27th May 2022 - 3 min read
Transport Minister Datuk Seri Dr Wee Ka Siong has warned e-hailing operators that the Ministry of Transport (MOT) can suspend or revoke their licences if they violate the surcharge amount that has been agreed upon. This came following claims that e-hailing fares have soared during peak hours.
The e-hailing fare is made up of two applicable charges: the base fare and surcharge. While the government does not regulate the base fare, Dr Wee highlighted that operators are only permitted to charge a surcharge of up to 200% of the base fare (taking into account peak rates and fuel prices).
“Regarding the base fare, the e-hailing operators are charging between 70 sen and 90 sen per kilometre. They are also given the flexibility to impose surcharges according to the rule, based on demands and dynamic pricing,” Dr Wee stated.
Aside from that, Dr Wee also warned e-hailing operators to stop pressuring the government with various demands and requests, or the MOT will be forced to regulate the e-hailing industry. “Don’t force me, one day I might have to regulate (the e-hailing industry). I don’t want to go to the extent of disturbing the gig economy; that is why we need to do this harmoniously,” he added.
Dr Wee’s statement was in response to demands by some e-hailing operators, who called for the government to do away with the passenger service vehicle (PSV) licensing for e-hailing drivers. “Those wanting to work as an e-hailing driver are required to get the PSV…it is a clear policy,” he said, adding that the MOT has already eased the recruitment process for e-hailing operators by allowing them to conduct the PSV training at their own companies.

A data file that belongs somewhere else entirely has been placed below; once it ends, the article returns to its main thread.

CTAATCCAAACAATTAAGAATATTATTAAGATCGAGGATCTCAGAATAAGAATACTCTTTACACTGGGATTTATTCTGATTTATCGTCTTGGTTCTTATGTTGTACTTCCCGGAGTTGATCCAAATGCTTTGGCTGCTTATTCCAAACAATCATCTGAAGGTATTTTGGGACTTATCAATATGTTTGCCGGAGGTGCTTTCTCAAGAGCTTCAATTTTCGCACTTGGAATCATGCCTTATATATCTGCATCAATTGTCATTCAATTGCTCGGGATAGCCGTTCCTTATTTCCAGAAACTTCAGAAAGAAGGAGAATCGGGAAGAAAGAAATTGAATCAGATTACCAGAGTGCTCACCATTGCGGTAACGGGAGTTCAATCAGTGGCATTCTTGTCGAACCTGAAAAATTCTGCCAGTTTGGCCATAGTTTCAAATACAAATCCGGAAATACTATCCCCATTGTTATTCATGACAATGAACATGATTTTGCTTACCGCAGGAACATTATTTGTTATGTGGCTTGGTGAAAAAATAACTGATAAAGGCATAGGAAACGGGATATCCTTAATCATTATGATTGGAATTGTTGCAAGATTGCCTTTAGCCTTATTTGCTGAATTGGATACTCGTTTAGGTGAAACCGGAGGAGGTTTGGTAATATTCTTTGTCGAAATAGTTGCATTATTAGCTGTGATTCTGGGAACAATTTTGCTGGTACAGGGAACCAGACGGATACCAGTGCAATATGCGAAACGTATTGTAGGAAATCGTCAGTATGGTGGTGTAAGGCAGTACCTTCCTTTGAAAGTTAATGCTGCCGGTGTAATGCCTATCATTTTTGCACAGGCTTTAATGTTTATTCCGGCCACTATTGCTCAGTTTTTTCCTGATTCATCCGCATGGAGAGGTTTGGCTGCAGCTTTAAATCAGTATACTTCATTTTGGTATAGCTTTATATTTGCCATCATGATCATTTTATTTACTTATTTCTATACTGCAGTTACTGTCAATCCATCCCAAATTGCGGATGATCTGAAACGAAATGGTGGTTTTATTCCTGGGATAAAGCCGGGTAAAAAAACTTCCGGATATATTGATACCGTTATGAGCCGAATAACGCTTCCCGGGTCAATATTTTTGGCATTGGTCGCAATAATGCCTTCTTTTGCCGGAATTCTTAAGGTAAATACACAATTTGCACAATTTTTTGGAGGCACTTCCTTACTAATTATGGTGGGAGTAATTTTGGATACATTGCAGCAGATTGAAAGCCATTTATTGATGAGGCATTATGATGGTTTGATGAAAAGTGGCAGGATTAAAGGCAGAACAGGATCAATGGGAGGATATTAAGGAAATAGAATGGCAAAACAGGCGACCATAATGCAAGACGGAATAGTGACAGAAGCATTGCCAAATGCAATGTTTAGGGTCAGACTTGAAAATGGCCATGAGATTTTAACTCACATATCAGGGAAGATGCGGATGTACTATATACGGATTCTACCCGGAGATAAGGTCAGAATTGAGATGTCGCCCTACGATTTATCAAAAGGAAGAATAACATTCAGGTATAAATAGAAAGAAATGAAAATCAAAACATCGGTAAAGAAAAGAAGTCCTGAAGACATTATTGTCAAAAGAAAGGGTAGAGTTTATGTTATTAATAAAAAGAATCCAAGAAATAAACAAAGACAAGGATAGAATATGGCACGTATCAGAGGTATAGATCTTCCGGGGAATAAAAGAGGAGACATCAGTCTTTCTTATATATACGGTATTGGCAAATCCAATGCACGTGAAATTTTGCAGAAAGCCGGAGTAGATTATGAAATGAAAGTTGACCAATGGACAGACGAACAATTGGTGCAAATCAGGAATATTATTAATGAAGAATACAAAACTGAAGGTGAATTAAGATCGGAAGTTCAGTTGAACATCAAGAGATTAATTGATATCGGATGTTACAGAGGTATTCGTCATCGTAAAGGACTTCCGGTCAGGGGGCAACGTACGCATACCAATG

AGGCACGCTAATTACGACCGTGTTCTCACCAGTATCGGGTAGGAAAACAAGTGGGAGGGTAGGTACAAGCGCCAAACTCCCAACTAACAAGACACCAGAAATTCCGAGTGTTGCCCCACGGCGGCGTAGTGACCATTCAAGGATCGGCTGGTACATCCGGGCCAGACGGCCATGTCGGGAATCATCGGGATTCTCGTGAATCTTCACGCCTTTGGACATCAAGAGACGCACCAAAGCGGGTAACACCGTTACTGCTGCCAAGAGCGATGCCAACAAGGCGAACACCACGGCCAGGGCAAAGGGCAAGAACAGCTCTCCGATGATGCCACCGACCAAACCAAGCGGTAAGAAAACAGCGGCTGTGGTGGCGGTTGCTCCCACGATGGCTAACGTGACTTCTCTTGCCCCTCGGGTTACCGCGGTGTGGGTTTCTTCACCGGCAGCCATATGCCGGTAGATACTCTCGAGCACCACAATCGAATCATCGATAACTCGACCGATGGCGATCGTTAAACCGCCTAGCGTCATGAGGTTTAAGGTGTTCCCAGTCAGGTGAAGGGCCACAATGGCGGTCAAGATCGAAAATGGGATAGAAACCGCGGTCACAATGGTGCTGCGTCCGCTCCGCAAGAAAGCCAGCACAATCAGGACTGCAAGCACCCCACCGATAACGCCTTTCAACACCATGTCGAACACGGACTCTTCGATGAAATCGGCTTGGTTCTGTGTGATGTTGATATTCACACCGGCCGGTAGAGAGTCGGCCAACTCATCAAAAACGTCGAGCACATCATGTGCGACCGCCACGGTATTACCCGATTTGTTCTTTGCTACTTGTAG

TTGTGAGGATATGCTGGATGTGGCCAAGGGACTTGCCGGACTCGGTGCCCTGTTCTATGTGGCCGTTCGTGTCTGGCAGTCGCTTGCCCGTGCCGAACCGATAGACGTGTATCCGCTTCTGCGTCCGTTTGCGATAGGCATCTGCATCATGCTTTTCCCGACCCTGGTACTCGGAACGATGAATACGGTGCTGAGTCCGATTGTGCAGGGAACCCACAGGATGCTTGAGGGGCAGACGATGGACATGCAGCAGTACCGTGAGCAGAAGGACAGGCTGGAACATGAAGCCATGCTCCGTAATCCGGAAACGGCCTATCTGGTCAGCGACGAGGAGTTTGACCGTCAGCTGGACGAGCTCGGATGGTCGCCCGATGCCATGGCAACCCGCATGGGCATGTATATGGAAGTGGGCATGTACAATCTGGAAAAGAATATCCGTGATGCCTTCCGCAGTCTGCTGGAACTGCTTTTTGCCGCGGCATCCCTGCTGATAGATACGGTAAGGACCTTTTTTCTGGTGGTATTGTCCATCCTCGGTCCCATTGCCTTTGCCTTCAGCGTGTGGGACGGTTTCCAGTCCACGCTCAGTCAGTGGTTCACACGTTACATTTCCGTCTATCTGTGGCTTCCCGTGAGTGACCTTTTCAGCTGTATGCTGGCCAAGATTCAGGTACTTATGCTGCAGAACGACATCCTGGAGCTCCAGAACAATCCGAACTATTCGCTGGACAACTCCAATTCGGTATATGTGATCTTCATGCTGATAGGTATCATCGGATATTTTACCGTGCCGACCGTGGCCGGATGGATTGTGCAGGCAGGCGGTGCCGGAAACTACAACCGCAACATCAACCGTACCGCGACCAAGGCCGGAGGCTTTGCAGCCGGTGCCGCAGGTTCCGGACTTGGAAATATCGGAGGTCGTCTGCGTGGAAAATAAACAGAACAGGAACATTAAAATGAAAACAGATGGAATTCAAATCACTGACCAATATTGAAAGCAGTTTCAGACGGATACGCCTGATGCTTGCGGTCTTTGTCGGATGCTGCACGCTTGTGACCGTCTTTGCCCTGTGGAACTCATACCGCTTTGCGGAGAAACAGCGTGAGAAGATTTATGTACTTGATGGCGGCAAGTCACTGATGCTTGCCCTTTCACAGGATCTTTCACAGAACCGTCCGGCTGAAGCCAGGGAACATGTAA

Finally, Dr Wee urged e-hailing passengers who have been charged four times higher than the normal fares to file a formal report with the MOT. He stressed that his ministry will take action against the e-hailing operators if the reports are proven to be true, adding that his ministry is not siding with the operators, as alleged by some parties.
To note, the MOT and the Land Public Transport Agency (APAD) had recently met with e-hailing operators to identify the cause of the fare hikes. It was said that driver shortage, as well as a higher traffic volume were the main reasons.
Meanwhile, one of the nation’s biggest e-hailing operators, Grab Malaysia, has stepped forward to reassure customers that it has not changed its fare structure. It also attributed the fare hikes to the supply-and-demand imbalance and higher traffic volume since the country began transitioning to the endemic phase. It added that it is taking several initiatives to address the surge in fares, including offering incentives to both new and existing drivers in its bid to onboard more drivers.
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